Indiecon preview: what to expect at this year’s event

by Grace Wang in August 2018
Art & designCurrent affairs

A series of independent magazine events take place every September in a lovely lakeside venue of Hamburg. Since launching in 2014, Indiecon has put on talks, workshops, stalls and parties for design and print lovers who come from all over the world, and this year’s festival sees editors from publications like Dummy Mag and AIGA Eye on Design take the stage.

On top of sharing their creative processes, speakers and other purveyors of indie print will hold workshops and market stalls, creating an intimate atmosphere for attendees to exchange ideas and inspirations. Curious to find out more about this year’s lineup, I got in touch with organisers Urs Spinder and Malte Brenneisen to ask them a few questions…


Tell us about the theme, No More Borders, and your reasons for wanting to explore it.

What we love about magazines is that they’re never finished. Of course you can finalise an issue, send it to the printer and hopefully enjoy a holiday afterwards. But in the end, that’s just one pop in a long stream of thoughts. That was kind of the baseline idea for No More Borders — every issue lives in its time, but a series of publications can become a document of something more: developments, changes of temperament, the articulation of aims or a mission, the travel log of a journey and a record of preliminary results.

If you look at a magazine that way, a couple of questions pop up: What kind of skills do you need to make and maintain such a record? Do you have to be a journalist? A curator? A historian? A designer? A bit of everything? Or do you just need a group of people who sends you some pictures?

Also, if you dive into a complex issue, how does it change if it’s on your phone or in your hands, if it’s a printed object or a website? Or if you decide to put together an event, a reading, something people can experience and remember? That’s some of the questions we want to discuss this year.

How will ‘borders’ be interpreted for discussion? Are they political borders, to do with migration, or fictional/abstract borders, to do with design — or is it a bit of everything?

We think it’s very sad that we live in a time where people are talking a lot about walls again. Indiecon has always been about bringing people together. And independent publishing has in our impression always been a tool for minorities to express their thoughts, and that’s actually one of the main reasons we think small and medium sized publications have to be around in an open, healthy society.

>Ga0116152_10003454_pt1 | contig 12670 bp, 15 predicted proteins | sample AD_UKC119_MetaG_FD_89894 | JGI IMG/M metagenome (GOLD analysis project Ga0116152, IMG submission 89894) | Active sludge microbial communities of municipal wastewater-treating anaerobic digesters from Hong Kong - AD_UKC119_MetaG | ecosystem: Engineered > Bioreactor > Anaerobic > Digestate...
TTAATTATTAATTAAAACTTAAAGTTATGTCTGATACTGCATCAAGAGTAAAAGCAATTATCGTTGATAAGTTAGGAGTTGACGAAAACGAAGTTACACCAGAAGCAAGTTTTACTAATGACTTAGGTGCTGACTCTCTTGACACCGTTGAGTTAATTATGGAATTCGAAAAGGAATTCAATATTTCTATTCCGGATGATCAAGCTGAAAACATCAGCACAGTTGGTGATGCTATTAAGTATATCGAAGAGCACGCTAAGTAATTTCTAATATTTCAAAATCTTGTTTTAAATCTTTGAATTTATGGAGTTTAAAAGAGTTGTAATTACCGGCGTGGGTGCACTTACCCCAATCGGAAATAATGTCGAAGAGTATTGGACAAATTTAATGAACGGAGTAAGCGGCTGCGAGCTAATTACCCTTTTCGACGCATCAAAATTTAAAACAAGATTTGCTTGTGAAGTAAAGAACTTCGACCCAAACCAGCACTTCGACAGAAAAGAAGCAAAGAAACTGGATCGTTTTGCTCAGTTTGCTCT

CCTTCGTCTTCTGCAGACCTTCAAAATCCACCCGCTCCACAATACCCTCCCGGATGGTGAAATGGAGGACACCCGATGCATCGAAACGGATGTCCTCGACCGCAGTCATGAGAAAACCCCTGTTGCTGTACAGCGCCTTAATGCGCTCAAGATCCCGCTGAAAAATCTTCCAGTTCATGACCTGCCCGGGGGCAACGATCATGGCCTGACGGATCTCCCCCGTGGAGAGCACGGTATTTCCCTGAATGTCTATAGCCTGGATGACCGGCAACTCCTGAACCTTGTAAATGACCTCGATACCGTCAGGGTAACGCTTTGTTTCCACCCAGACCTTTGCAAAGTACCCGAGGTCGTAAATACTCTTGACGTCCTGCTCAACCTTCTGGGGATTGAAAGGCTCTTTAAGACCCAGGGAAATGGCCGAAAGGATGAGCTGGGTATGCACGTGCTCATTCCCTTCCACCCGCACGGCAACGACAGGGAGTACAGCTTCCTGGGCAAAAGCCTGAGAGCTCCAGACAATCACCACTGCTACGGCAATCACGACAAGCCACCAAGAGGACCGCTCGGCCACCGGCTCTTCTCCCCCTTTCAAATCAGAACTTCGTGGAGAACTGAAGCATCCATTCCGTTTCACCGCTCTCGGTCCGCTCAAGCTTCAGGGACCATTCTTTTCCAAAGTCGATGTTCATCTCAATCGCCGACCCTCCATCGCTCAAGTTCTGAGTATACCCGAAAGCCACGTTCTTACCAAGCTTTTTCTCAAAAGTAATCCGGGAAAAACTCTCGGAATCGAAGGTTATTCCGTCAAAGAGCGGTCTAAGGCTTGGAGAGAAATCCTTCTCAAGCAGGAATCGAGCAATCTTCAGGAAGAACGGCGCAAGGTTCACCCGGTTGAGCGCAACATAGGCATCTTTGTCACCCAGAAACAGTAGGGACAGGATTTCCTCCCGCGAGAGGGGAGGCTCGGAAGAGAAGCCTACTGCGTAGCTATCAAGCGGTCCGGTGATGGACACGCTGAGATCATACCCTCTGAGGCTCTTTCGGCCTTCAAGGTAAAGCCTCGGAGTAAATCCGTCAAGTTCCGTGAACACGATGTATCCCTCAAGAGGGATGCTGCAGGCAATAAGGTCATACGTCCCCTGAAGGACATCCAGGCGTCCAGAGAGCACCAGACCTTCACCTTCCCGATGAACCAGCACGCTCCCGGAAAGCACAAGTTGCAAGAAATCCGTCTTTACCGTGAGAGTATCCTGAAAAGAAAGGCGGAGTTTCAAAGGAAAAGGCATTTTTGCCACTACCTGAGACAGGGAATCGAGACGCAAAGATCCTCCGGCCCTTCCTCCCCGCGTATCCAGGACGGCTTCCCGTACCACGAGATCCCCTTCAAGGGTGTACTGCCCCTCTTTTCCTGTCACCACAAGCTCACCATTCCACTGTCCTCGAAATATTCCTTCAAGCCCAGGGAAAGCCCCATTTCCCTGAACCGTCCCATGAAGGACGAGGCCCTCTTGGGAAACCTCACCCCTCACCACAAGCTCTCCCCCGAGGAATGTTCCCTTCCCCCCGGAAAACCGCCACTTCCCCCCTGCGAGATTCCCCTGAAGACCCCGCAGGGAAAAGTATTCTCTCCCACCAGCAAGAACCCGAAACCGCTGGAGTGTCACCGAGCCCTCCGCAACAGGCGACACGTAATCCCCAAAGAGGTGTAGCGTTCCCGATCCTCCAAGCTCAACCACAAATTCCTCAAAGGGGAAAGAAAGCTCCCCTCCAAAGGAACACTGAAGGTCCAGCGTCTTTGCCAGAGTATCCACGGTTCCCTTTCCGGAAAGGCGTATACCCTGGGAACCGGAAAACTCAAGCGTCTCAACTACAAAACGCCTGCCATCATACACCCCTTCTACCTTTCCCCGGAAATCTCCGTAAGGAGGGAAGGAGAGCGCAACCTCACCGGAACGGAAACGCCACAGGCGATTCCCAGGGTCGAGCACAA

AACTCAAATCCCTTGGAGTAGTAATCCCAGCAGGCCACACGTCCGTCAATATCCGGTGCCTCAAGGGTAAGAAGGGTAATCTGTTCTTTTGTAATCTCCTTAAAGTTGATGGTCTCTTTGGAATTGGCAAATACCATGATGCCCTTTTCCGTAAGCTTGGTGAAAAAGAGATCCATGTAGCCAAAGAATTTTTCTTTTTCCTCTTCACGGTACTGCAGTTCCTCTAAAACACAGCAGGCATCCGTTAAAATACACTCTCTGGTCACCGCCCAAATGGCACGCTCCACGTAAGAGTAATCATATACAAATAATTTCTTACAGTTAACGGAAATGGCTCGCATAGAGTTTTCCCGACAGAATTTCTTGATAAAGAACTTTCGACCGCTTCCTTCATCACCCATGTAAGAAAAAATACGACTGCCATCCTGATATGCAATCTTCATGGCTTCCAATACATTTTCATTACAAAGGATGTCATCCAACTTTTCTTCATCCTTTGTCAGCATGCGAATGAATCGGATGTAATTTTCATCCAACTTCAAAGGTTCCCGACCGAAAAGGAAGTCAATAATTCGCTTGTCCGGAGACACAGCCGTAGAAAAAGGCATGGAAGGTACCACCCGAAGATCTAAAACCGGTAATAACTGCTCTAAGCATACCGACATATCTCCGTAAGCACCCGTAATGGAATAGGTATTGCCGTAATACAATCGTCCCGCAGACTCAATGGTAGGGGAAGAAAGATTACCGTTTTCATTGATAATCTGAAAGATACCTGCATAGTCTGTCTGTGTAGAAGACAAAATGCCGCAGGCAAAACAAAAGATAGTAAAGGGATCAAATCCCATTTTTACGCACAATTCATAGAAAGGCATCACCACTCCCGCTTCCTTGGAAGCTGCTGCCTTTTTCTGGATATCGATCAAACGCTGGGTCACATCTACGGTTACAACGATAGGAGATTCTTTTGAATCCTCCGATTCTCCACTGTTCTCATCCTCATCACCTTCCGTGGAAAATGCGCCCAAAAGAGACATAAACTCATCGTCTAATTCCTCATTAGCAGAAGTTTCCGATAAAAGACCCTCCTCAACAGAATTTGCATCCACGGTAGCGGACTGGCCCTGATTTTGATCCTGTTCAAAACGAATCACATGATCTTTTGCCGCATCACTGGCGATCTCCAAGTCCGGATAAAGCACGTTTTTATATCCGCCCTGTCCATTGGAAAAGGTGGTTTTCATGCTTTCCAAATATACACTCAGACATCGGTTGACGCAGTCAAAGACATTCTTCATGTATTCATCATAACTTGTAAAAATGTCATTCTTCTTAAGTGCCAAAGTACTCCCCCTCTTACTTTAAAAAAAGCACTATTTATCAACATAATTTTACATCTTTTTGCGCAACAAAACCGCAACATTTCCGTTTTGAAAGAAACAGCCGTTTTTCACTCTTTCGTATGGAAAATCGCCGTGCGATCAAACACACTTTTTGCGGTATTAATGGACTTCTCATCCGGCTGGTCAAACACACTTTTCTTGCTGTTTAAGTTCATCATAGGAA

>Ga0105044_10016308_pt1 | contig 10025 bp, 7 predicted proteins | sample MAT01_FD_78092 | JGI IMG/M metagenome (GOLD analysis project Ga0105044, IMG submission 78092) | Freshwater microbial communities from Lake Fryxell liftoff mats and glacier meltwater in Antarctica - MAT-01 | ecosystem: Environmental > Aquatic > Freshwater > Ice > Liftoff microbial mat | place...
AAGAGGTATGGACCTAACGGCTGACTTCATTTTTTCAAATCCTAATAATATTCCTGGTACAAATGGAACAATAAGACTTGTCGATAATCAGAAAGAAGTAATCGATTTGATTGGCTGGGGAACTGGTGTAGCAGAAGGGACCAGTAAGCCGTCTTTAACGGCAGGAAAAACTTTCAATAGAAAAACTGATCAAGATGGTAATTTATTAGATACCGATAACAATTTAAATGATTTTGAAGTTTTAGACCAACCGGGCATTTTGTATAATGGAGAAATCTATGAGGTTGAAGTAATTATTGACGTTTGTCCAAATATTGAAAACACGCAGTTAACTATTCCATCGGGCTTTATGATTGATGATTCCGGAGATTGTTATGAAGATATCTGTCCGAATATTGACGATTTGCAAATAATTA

One important issue for us are the blurring borders between printed, digital and live media. There’s a couple of people who move so seamlessly between formats, like the team behind AIGA Eye on Design or — with a very different focus — NXS magazine from Amsterdam. We’re also really curious to meet the makers of A Dance Mag and see how they managed to translate the extremely elusive medium of performing arts into a printed object. One more dimension is professions. We think there are many fields where professions are merging, e.g. between designers and developers, or where you at least need the literacy to understand the other.

What’s one magazine that really inspired you this year?

As you’ll know, there’s always plenty. I mentioned a couple before, I’d like to add MacGuffin, which isn’t a new magazine, but you can re-read each issue a hundred times and always find new things. I’m really looking forward to have a sneak peak into the new issue at this year’s Indiecon.

Apart from that, we actually got a lot of inspiration for the conference from this text by Laurel Schwulst, who’ll be at Indiecon as well. She’s rooting for a more accessible and human-centred idea of the internet, and many of her thoughts reminded me of the indie mag scene, which oftentimes works more like a culture than a market. I think we can learn a lot from each other.

I’m intrigued by Taiwanese curator ArtQPie, who will be speaking at this year’s event…

When we start curating the program for Indiecon, we always ask a couple of people what they read last year. One of them is Nelson of Lost magazine, who’s been one of the most restless publishers in Asia we met in the past couple of years. We asked him to recommend some people who’ve been pushing the borders in magazine making, e.g. by creating digital media, exhibitions and the like. He recommended us to talk to Argi Chang and Iris Li of ArtQPie, and when we first saw the amazing reading spaces they create in abandoned buildings, we just had to invite them.

Tell us about the marvellous workshops you’re preparing…

There will be a beginner’s guide at Indiecon which teaches the basics of starting a magazine, and there will be a workshop on how to properly do your calculations. I recommend that to everyone who is starting a magazine or has been running it for a while without proper business experience.

Also, you’ll be able to learn something new. For example how to do riso printing, which is awesome. Or how to draw in 3D with Tilt Brush and VR goggles. And Laurel will show you how to build a website and host in on your computer to become part of the new peer-to-peer web. Check out the full descriptions on our website.

What’s one thing everyone should bring to Indiecon this year?

Usually I’d say an umbrella, but this year it just doesn’t rain at all in Hamburg. So just bring yourself and your curiosity.

Reserve your spot at, tickets start from €50 for students and trainees

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